Indonesia is witnessing a striking upsurge in vigilantism. Sana Jaffrey delves deep into the reasons why society’s coercive capacity is on the rise and what it means.
The three consecutive Defence of Islam rallies in Jakarta were seen as a spectacular blow to President Joko Widodo’s authority. In addition to the scale of public mobilisation around the issue, observers were taken aback by the government’s ambivalence towards the brazenly coercive demands for the punishment of Jakarta’s Chinese-Christian governor, Ahok, on blasphemy charges.
The President eventually attended the 2 December 2016 rally, despite repeatedly vowing to resist mob pressure. Seated among the crowd, he was subjected to a condescending sermon on ‘justice’ by the leader of the Islamic Defender’s Front, a vigilante outfit. The national police chief also vacillated. After banning the event by issuing stern warnings against the disruption of public order, he relented in exchange for a shift in venue.
Following an extraordinary show of force in the nation’s capital, a series of mob attacks against religious minorities in Bandung, Yogyakarta and Surabaya have furthered fears about a mounting Islamist challenge to Jokowi’s government. There is no denying the sectarian dimensions of these specific events or their political salience. However, as a broader phenomenon where mobs either demand enforcement of the law to their satisfaction under the threat of violence or directly punish an alleged transgression, vigilantism is quite rampant in Indonesia.
Between 2005 and 2014, The National Violence Monitoring System (NVMS) database recorded 33,627 victims of vigilante violence in 16 provinces that together represent 50 per cent of Indonesia’s population (Figure 1). This estimate includes the 1,659 people who died. The rest sustained serious injuries.
To put these numbers in perspective, consider that communal riots and political clashes during the same period resulted in 10,433 victims, including 637 fatalities. Although large-scale violence tends to grab more national headlines, the cumulative impact of vigilantism is three times higher.
Several scholars have noted the sporadic lynching of alleged thieves and sorcerers during the New Order or even earlier under colonial rule. However, the frequency of vigilante violence has risen significantly since the Reformasi. In 1998, a series of witch-killings in East Java drew much attention to the issue but observers also expressed concern over the extraordinary rise in mob justice incidents in Jakarta.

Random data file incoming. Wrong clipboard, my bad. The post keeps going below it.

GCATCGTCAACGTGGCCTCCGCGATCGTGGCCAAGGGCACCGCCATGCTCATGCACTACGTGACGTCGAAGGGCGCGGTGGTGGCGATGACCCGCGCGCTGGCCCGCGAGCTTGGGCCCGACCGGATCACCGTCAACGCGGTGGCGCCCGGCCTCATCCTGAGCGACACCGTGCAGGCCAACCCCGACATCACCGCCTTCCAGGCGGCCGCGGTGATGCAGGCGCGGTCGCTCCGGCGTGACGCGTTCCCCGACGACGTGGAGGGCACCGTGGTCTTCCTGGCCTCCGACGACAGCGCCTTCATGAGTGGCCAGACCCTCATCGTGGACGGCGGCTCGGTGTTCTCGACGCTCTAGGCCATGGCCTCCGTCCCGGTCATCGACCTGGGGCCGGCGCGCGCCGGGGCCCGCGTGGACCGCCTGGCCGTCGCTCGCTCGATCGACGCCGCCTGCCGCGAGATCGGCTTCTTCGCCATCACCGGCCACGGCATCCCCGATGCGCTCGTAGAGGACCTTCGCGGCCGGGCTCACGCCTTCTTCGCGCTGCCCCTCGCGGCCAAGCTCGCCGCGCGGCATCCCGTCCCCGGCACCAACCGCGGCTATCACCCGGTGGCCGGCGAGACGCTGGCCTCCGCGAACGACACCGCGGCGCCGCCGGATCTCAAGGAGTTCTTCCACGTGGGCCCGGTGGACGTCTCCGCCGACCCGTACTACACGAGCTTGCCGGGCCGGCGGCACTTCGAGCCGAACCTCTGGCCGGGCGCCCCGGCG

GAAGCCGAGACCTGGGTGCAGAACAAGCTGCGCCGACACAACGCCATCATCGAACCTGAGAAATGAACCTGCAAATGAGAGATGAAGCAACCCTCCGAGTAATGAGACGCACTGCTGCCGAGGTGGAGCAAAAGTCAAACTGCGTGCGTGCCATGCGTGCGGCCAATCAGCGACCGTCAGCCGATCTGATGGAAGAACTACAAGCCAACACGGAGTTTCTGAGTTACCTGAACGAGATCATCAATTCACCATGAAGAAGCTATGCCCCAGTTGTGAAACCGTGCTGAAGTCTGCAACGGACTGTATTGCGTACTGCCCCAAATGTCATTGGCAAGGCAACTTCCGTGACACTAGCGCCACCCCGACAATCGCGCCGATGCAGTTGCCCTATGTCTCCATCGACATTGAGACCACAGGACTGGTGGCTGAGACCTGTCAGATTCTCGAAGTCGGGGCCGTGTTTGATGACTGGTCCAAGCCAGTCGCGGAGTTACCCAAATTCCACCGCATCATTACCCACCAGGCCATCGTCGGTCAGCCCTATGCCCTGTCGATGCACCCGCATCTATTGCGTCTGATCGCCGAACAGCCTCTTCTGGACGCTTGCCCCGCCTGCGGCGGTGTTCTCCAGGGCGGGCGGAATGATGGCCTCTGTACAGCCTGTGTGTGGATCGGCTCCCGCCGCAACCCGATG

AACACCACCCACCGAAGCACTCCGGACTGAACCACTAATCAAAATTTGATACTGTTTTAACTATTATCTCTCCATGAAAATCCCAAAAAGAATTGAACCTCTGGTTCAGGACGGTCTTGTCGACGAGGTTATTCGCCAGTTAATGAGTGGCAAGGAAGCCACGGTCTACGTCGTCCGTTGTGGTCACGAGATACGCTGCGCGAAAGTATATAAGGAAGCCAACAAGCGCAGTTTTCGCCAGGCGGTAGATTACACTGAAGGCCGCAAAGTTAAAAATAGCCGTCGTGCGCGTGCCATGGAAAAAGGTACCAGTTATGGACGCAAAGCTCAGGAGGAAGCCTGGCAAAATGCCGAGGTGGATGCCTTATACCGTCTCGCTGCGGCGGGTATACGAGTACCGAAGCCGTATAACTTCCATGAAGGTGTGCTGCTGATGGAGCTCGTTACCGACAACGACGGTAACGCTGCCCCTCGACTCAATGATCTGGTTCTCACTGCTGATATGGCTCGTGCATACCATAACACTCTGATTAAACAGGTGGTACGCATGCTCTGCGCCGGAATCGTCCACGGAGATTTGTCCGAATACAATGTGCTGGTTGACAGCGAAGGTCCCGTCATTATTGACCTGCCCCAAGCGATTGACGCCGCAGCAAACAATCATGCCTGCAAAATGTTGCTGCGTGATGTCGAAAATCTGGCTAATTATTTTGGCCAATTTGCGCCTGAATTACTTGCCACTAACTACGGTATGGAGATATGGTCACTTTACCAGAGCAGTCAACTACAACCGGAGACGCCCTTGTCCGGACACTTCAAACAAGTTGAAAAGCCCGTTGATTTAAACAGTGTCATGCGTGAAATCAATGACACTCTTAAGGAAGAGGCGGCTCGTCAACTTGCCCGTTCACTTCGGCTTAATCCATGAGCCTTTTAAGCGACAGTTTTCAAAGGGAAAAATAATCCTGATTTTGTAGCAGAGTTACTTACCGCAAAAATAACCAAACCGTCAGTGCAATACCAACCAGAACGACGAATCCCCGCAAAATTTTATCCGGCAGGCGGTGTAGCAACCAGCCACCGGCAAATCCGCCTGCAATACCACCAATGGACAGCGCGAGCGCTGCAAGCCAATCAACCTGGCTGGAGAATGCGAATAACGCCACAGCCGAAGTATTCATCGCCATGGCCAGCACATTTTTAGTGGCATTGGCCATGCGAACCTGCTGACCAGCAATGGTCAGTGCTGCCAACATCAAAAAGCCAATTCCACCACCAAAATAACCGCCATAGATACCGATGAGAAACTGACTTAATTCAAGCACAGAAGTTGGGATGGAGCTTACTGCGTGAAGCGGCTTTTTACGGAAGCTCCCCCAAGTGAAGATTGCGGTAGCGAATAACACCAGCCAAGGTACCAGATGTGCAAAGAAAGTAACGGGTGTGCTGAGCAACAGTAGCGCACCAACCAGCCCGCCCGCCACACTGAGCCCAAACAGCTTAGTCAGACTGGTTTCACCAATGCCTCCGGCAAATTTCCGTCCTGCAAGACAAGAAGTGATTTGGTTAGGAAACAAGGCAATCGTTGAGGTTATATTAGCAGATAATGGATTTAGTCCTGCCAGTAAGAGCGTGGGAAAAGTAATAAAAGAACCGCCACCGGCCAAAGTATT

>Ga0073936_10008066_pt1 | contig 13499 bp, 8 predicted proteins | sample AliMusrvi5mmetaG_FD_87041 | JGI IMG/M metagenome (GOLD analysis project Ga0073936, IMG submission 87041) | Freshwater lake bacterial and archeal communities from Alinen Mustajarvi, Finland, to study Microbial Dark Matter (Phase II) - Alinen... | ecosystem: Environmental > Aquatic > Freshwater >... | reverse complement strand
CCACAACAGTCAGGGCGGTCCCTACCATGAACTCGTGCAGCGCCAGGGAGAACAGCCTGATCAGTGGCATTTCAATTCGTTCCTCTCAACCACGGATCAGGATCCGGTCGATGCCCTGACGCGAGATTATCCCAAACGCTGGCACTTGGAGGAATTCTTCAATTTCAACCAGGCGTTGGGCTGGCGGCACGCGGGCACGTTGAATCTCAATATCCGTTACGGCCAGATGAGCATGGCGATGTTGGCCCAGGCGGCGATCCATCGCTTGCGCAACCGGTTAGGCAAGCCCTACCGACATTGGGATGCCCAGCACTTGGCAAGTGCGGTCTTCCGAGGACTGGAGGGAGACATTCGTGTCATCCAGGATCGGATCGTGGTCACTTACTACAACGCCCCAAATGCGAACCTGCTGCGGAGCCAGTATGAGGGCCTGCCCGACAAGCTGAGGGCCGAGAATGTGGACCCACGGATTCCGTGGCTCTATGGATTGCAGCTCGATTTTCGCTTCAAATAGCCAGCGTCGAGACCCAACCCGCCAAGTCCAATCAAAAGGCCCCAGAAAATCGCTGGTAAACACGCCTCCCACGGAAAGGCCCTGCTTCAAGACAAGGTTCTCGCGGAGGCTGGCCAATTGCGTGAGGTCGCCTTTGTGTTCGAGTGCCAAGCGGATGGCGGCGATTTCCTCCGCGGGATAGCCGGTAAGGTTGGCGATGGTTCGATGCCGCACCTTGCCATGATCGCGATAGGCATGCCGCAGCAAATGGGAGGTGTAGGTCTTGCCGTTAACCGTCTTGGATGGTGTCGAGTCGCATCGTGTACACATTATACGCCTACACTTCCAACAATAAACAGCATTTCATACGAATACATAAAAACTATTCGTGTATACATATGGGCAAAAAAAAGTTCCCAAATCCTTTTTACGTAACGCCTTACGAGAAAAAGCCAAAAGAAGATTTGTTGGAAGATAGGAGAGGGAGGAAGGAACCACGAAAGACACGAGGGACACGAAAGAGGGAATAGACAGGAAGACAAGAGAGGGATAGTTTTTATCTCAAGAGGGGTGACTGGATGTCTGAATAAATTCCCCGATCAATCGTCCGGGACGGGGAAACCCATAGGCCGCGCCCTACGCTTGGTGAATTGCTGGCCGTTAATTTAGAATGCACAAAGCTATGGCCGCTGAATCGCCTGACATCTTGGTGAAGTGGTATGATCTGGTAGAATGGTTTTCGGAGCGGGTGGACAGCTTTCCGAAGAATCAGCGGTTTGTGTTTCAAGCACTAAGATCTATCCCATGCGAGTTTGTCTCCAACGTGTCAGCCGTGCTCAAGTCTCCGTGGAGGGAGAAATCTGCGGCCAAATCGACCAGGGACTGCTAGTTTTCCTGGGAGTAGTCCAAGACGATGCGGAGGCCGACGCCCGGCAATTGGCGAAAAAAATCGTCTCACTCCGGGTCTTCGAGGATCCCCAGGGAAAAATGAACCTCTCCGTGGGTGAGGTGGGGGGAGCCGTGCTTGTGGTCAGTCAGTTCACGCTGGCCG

A systematic study of these early transition years confirmed this upward trend and attributed it to rapid changes in local authority brought about by decentralisation measures. Consequently, it predicted a decline in vigilantism as communities adjusted to these reforms. Recent data from the NVMS indicates otherwise. Far from subsiding, the frequency of mob attacks actually registered a 25 per cent increase between 2007 and 2014 (Figure 2). This trend is consistent with the rise and entrenchment of vigilantism in other new democracies such as Guatemala, Nigeria, the Philippines and South Africa among others.
Apart from a quantitative increase, the data also indicate a qualitative shift: vigilantism in democratic Indonesia is directed against a much broader range of transgressions. Attacks against sorcerers are relatively few, but petty theft is still the leading trigger for crime-control vigilantism. Alleged perpetrators of traffic accidents, rapes and assaults are also frequent targets.
Most remarkable, however, is the increased targeting of social and ideological ‘offenses’. These violations include fornication, adultery, homosexual relationships and the sale of food during the fasting month. There is also a marked increase in mob raids to restrict the activities of minority religious communities and suspected leftist political groups. Overall, the data shows that an overwhelming majority of vigilante attacks respond to transgressions that are regulated by the formal criminal code (Figure 3).
The specific mode of vigilantism varies. In the majority of incidents against alleged criminal activity, the suspect is a community outsider who is spontaneously punished by a citizen mob. In others, the accused is retrieved by ad-hoc search parties formed through text messages and social media, often from police custody as observed in the recent lynching in Nusa Tenggara Timur.
While crime-control vigilantism tends to be punitive, attacks against social and ideological offences seek to regulate behaviour. These incidents involve a pre-planned raid where the alleged offenders are asked to correct their mistake or repent. The immediate threat of violence always accompanies these demands, but actual physical violence is only used when the targets refuse to comply. While several studies have noted the prominence of mass organisations (ormas) or militias that have specific ideological commitments, the NVMS data shows that 88 per cent of all vigilante attacks are perpetrated by ordinary citizens who do not have a clear affiliation with such groups.